Five Behaviors That
Inhibit Customer Allegiance
Excerpted from The No Bull Branding Course Companion, a workbook by Lori L. Barr, M. D., International Health and Lifestyle Expert. The workbook covers the curriculum of the No Bull Branding Course offered at Wizard Academy, a non-traditional business school in Austin, Texas.
Just as some habits bolster intra- and inter-organizational loyalty, there are inhibitors that stifle allegiant environment. Below are five inhibiting behaviors contrasted with the steps of business innovators that deepen the bonds.
A fear-based individual or corporate culture can only lurch forward toward goals. The Board of Directors smothers a bold ad they fear will offend a segment of the customer base. A web designer is afraid of losing clients if she doesn’t play it safe with SEO. What one is afraid of does not matter. Fear is chaotic. It inhibits coherent decision-making. Customers buy products and services to minimize their own fears. They intuit fear much like a horse senses a nervous rider. They have enough of their own fears. If they cannot feel the faith a company has in its own solutions, they will keep looking for another answer. Business innovators weed out ideas and routines that inject fear into their production line. As a result, they glide along the path to their goals.
Blur Reliability and Predictability
Customers want reliable solutions to their problems. They want a pain reliever to work as well tomorrow as it did yesterday. Reliability is key in helping the customer develop repeat purchasing habits. Predictability, in contrast, is a magic cloak that renders a service invisible to the client. The business leader who underestimates the mind as an adept at ignoring the boring is doomed to invisibility. Small business owners are tempted to spend their entire budget on one great ad and then use it everywhere all the time. When it is overplayed, the customer’s mind searches elsewhere. Innovators seek ways to add novelty and surprise to their presentation without a sacrifice of the product’s reliability.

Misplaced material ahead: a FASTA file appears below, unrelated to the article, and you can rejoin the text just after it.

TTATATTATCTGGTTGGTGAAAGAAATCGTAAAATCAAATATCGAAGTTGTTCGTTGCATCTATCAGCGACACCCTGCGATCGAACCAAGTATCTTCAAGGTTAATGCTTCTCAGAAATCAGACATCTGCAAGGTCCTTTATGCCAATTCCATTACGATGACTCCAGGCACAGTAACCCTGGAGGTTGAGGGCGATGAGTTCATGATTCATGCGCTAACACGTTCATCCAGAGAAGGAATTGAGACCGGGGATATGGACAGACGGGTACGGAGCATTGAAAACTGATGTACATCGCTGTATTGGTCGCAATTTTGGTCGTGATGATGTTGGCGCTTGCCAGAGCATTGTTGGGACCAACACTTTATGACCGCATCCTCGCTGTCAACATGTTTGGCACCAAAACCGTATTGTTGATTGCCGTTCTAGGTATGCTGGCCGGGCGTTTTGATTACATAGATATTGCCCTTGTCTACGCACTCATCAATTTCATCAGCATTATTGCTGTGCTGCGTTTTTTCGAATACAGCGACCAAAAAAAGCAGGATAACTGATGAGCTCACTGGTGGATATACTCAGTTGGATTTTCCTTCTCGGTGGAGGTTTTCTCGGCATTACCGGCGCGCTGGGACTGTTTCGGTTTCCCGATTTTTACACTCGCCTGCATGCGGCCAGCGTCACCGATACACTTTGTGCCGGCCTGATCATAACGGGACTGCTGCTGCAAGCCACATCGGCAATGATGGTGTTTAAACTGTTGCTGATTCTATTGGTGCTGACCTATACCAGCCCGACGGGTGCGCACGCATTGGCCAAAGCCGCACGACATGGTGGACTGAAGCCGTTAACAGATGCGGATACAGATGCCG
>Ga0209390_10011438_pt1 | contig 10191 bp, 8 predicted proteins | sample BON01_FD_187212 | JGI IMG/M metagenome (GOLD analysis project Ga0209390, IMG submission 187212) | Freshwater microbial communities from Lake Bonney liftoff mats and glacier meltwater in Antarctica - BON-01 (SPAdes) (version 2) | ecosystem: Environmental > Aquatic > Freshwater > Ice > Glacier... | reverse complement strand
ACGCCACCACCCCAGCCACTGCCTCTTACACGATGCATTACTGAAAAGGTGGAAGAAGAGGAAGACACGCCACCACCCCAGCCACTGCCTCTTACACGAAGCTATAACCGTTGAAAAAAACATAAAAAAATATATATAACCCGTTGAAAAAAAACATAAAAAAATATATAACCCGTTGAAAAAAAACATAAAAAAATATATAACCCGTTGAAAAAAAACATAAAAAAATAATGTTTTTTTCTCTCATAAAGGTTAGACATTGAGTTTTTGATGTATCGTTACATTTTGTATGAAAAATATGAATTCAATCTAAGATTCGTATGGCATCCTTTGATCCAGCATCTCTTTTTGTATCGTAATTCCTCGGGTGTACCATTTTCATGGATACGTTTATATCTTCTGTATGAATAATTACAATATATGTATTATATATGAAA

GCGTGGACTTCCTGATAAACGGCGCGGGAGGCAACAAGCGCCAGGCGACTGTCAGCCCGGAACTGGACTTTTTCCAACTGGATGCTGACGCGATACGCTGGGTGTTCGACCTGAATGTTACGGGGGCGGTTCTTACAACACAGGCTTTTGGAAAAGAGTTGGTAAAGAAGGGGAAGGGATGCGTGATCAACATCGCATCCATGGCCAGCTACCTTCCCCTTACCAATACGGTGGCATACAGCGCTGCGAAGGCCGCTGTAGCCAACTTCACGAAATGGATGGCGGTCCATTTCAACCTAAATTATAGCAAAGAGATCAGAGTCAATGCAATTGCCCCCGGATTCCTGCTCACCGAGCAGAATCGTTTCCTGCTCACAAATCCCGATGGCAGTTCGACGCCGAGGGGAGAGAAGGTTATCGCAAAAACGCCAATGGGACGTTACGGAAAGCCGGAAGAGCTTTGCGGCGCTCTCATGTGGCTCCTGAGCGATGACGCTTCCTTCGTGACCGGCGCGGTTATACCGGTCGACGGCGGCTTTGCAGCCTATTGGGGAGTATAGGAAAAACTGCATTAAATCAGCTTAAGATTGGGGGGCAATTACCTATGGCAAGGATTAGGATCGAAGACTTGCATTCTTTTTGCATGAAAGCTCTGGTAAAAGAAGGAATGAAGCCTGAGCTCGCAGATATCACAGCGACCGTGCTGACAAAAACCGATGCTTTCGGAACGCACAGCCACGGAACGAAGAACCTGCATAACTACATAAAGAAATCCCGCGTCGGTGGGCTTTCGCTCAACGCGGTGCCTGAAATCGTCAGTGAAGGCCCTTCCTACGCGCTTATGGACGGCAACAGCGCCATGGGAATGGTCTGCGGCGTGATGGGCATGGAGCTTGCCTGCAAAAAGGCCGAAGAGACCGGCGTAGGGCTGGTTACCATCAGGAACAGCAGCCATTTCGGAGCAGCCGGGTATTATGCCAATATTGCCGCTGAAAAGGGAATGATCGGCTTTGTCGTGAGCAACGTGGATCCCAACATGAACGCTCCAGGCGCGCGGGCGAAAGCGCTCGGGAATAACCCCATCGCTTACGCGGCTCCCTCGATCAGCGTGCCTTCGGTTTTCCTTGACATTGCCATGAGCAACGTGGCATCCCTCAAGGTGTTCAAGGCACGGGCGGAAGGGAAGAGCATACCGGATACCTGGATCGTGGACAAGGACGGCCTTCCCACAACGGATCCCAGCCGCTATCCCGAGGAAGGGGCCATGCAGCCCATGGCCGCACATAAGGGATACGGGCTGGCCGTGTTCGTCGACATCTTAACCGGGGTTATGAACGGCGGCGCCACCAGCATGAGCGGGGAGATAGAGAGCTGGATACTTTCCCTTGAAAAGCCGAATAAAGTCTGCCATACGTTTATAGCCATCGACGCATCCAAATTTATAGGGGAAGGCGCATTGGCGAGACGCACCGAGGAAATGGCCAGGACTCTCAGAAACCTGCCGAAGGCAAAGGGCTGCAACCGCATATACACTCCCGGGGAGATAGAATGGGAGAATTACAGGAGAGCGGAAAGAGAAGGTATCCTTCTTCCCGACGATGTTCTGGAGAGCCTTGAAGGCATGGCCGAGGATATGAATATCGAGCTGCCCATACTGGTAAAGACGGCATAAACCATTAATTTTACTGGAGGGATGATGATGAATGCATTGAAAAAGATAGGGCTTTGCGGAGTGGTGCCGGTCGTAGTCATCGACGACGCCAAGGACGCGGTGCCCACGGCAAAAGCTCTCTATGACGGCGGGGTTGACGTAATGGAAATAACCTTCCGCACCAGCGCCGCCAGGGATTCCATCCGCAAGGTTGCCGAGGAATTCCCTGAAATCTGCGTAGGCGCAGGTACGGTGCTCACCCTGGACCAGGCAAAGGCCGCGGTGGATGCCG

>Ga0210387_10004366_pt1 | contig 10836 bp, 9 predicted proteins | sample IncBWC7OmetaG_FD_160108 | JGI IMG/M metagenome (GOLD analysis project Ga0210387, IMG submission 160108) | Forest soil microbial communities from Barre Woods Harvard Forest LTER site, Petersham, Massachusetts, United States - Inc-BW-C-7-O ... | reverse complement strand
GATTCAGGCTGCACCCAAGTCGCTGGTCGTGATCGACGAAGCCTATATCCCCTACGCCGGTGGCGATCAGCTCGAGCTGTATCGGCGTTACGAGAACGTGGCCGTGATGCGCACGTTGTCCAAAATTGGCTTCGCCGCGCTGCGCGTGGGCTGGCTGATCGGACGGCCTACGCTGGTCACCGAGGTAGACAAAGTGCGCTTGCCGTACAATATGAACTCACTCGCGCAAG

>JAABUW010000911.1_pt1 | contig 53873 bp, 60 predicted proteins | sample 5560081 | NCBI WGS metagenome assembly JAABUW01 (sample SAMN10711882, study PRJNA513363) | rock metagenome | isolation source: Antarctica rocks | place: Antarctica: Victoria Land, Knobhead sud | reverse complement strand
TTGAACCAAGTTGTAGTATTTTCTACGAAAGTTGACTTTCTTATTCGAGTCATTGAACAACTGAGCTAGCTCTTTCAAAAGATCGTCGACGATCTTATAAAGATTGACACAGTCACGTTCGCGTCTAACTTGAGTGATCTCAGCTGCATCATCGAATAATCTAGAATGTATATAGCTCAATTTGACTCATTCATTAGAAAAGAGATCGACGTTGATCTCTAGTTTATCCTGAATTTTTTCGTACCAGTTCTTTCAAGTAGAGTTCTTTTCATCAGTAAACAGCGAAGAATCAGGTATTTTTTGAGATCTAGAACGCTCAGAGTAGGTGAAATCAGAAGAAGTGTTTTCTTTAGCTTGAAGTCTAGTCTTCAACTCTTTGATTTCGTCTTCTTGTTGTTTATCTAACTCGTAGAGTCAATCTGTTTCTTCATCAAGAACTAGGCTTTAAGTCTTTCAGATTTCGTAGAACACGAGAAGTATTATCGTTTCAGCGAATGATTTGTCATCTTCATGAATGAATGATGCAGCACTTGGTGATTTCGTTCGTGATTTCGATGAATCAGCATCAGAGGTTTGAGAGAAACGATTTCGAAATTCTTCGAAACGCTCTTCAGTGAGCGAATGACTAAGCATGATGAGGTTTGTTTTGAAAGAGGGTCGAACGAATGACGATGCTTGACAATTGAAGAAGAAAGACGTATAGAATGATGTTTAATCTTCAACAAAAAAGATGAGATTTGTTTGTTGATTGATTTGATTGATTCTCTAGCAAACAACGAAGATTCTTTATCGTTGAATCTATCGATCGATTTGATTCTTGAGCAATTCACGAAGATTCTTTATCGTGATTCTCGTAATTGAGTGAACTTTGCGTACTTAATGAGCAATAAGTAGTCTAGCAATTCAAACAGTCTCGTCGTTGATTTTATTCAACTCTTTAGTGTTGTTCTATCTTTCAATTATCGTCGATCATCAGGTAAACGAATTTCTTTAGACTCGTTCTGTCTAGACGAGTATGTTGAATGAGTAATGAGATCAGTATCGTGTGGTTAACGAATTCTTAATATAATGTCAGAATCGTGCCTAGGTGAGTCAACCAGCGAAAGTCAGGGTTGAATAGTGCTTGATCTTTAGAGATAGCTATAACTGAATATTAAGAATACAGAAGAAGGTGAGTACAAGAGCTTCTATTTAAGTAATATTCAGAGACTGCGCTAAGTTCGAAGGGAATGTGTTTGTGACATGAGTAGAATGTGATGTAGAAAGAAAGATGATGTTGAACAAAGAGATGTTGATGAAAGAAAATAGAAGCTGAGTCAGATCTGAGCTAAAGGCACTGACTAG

Misunderstand a Brand
Entrepreneurs and inventors may focus inward as they deliver an idea from conception to production since this is “their baby”. Advisors encourage them, “Establish your brand!” Those mentors fail to remind their protégés of the historic use of brands and how that impacts a customer’s thinking. Ancient Egypt was the birthplace of livestock branding. Human slaves and animals were branded so that owners could easily recognize their belongings in case of co-mingling. Savvy business owners don’t mind it if their customer wanders in the competitor’s territory as long as he or she comes when called. They nurture the relationship and pay attention to the customer’s journey. They serve as the shepherd and protect their flock from the wolves.
Kick Back and Get Lax
Remember back to dating days. If a guy didn’t call regularly, then the girl was harder to reach. After a certain level of success is attained, there is a trend toward complacency in business practices. Resist the urge to rest on past successes or to take for granted that conditions change. Innovators embrace forward momentum and instigate needed change.
Failure to Create Competition
Try to capture the size of a whale while scuba diving or a mountain while hiking. If there is no human-sized object to add scale to the image, then the viewer doesn’t grasp the magnitude. Customers need a reference point to judge the merits of exceptional products and services. Apple products become bluebonnets when PC’s are as generic as dandelions. Innovative leaders encourage competition. Everybody wins when the best products and services reach the customer.
From The No Bull Branding Course Companion, a workbook by Lori L. Barr, M. D., International Health and Lifestyle Expert. The workbook covers the curriculum of the No Bull Branding Course offered at Wizard Academy, a non-traditional business school.
The next No Bull Branding Course is Tuesday, May 25, 2010 from 9-5 CDT.
"Your imagination is a time machine. It takes you to the future where you enjoy the rewards of your labors."
- Lori L. Barr, M. D. Author of Tame Your Mind, Save Your Life